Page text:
Many people factor quality and flavour to fermentation. However, factors such as climate and soil conditions also contribute to the cacao’s flavour profile.
The different composition of soil and microelements affects the flavour profile when the plant uptakes the nutrients from the soil. The flavour profile is formed by the presence of various type of elements, and this is the reason why fruit harvested from different region taste different. This is due to the difference in soil characteristics, content and fertility. The difference in soil type can affect the taste profile of the product even though the same clone is being used. Soil profile can differ even within a short distance, but typically a general flavour character can be established throughout an area/plantation.
Presence of different types of materials such as fertilisers, compost, animal manure can also inversely affect the taste profile due to the presence of additional microelements that can amend the soil profile.
An example of this will be that on karkar island, the cacao flavour profile on kulili estate is creamy and chocolatey. On the other side of the island, another estate produces bitter chocolatey cacao beans.
Climate affects cacao bean quality as the environment affects the health of the cacao tree. The reason why flavour profile generally differs season to season is due to the changes in climatic conditions throughout the year.
How does climate affect plant health?
During the dry season, crops produce a more intense flavour as compounds present in the crop is more concentrate. With the wet season, the compounds are more diluted due to the high amount of water in the plant.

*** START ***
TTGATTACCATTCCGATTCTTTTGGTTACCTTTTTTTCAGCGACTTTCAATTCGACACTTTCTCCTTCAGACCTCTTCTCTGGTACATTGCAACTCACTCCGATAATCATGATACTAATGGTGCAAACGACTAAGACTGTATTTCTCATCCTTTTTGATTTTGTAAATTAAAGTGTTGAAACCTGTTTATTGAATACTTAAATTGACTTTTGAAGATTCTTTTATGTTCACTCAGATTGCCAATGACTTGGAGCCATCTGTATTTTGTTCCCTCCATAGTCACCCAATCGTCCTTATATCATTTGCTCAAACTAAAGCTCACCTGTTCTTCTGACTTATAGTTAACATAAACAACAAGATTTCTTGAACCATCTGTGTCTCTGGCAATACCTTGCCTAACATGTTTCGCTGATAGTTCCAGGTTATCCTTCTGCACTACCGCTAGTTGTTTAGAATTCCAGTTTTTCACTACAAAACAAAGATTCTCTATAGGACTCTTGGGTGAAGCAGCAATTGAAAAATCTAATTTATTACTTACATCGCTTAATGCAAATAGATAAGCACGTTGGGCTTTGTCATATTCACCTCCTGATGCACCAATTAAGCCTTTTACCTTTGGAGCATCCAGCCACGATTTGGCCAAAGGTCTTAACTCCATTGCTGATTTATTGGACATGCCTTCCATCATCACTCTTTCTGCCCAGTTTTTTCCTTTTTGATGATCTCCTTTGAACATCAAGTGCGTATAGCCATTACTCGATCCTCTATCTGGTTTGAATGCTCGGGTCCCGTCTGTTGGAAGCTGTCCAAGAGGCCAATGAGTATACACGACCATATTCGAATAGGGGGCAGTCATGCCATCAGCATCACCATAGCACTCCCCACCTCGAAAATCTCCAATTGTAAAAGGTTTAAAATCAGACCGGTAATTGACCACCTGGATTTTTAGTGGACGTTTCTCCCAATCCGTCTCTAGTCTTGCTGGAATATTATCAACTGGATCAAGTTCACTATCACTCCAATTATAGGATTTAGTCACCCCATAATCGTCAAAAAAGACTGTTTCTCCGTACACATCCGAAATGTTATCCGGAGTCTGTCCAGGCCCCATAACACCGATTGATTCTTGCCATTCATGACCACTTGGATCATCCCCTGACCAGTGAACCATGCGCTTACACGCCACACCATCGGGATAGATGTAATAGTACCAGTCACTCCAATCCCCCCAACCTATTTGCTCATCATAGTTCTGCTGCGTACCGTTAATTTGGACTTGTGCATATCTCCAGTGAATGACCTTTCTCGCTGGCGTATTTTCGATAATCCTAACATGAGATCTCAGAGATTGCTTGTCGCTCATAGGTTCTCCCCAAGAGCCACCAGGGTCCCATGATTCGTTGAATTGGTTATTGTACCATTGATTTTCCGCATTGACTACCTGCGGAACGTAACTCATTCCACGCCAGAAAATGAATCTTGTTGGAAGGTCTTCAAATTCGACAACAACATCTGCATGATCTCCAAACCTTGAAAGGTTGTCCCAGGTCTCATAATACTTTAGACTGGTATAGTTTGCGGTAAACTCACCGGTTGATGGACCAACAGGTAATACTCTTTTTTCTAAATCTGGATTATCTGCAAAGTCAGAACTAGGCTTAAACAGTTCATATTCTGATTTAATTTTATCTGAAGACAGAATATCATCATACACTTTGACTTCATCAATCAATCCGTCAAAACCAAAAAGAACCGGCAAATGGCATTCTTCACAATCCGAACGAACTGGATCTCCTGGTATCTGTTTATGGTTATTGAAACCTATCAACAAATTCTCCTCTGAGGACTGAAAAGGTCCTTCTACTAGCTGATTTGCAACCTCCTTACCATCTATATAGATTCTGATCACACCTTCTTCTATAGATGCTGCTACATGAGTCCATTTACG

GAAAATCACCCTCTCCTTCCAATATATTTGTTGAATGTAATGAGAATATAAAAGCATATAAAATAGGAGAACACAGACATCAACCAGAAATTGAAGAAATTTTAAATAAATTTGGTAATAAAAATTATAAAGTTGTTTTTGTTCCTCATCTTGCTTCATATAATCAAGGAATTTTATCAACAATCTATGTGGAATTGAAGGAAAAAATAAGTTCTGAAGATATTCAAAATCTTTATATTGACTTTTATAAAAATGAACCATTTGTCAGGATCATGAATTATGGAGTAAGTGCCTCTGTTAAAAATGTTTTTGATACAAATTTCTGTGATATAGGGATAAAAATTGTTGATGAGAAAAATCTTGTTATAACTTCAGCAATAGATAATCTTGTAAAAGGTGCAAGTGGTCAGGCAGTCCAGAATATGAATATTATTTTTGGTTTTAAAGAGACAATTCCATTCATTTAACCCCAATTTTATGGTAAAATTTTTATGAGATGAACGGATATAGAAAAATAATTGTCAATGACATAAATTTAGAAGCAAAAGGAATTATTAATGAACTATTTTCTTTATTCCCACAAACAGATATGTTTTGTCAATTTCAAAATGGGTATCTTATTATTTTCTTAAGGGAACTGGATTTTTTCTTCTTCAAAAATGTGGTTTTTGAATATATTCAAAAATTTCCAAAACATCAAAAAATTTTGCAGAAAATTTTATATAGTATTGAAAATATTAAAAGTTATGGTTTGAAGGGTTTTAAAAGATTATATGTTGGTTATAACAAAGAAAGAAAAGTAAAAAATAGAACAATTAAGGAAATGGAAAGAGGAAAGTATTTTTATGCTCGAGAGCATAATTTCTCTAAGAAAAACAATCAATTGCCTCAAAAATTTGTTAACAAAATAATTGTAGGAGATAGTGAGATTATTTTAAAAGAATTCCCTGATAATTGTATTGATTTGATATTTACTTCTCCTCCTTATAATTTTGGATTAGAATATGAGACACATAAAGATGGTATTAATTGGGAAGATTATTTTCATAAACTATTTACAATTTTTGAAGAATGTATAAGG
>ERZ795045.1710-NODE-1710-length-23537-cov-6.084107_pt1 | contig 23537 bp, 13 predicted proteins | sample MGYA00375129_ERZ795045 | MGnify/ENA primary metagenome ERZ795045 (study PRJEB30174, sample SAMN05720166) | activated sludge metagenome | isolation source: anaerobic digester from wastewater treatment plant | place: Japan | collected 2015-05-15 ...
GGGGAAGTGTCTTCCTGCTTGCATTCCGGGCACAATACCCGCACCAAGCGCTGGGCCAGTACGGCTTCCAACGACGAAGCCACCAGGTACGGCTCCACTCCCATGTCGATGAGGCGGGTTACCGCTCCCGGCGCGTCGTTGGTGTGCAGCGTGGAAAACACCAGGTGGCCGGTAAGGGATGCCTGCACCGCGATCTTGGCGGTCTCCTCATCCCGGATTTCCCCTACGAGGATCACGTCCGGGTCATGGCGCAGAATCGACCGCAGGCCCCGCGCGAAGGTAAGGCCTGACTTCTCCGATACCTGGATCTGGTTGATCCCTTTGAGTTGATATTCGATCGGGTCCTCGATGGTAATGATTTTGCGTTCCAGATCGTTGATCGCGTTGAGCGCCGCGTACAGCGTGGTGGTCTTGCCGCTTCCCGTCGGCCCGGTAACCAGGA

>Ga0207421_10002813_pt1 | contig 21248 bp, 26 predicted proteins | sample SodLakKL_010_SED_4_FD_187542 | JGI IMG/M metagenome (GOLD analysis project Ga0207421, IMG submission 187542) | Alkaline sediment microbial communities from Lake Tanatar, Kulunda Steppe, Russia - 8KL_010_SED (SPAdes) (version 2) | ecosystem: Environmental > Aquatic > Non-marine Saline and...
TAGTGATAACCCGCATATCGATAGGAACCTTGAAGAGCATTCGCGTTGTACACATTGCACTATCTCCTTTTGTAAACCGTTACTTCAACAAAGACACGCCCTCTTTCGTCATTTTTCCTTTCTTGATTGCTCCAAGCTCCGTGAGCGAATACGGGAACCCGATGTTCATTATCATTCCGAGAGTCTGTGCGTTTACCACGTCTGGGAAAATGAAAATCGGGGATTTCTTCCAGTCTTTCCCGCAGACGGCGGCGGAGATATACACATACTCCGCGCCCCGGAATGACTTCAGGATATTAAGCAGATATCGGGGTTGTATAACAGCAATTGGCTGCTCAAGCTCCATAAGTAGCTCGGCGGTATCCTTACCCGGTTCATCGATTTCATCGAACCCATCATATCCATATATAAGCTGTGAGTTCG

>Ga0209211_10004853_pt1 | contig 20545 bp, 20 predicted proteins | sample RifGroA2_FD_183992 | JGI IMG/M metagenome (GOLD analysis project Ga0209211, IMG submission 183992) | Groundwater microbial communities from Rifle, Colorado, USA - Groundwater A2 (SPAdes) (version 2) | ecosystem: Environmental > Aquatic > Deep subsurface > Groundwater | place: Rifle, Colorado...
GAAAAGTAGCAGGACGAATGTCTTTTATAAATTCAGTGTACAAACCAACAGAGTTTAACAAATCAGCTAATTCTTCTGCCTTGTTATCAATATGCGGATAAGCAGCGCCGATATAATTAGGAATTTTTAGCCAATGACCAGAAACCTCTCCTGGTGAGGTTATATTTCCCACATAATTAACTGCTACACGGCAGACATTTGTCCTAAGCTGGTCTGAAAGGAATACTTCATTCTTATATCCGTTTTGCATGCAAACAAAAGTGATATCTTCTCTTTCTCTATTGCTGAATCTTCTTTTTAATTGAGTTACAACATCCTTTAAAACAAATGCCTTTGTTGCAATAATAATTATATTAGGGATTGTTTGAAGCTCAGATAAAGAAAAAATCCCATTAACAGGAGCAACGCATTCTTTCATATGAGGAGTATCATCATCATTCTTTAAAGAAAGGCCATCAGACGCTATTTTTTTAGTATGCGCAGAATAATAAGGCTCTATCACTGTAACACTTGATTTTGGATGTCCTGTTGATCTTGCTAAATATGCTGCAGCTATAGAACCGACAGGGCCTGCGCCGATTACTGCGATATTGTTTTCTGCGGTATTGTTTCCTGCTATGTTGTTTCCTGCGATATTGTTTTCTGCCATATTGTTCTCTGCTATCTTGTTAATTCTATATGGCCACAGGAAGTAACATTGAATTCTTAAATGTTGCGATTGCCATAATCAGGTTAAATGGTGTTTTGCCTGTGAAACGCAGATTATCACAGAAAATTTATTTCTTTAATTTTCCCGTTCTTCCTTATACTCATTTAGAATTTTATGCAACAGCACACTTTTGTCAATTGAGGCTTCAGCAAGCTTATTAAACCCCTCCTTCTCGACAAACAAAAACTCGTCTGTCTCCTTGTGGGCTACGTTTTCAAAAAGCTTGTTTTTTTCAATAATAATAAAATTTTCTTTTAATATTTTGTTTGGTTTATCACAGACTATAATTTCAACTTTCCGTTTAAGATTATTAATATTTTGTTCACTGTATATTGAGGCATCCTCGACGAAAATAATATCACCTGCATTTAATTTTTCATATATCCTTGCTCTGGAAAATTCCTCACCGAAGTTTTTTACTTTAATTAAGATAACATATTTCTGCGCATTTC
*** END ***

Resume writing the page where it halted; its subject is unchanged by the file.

Climate has a direct response to plant health as plants are required to adapt to the conditions to survive.
Climate affects the amount of water uptake as fruit trees are generally dependent on rainfall and groundwater for access to water. Drier conditions reduce the transpiration rate as plants try to conserve water and in wet conditions vice versa. Temperature fluctuation is also found to have an impact on fruit quality as during high temperature, the transpiration rate increases, evaporating more water from the plant. The process of water intake and output have a direct correlation with the flavour as it affects the concentration of the flavour compounds in the plants.
Farmers have correlated dry weather to better flavour and have experimented with reducing water input to improve the sweetness of the fruit. During wet weather, it is harder to control the water intake, but fruits were found to be bigger and plump as higher water content is present in the fruits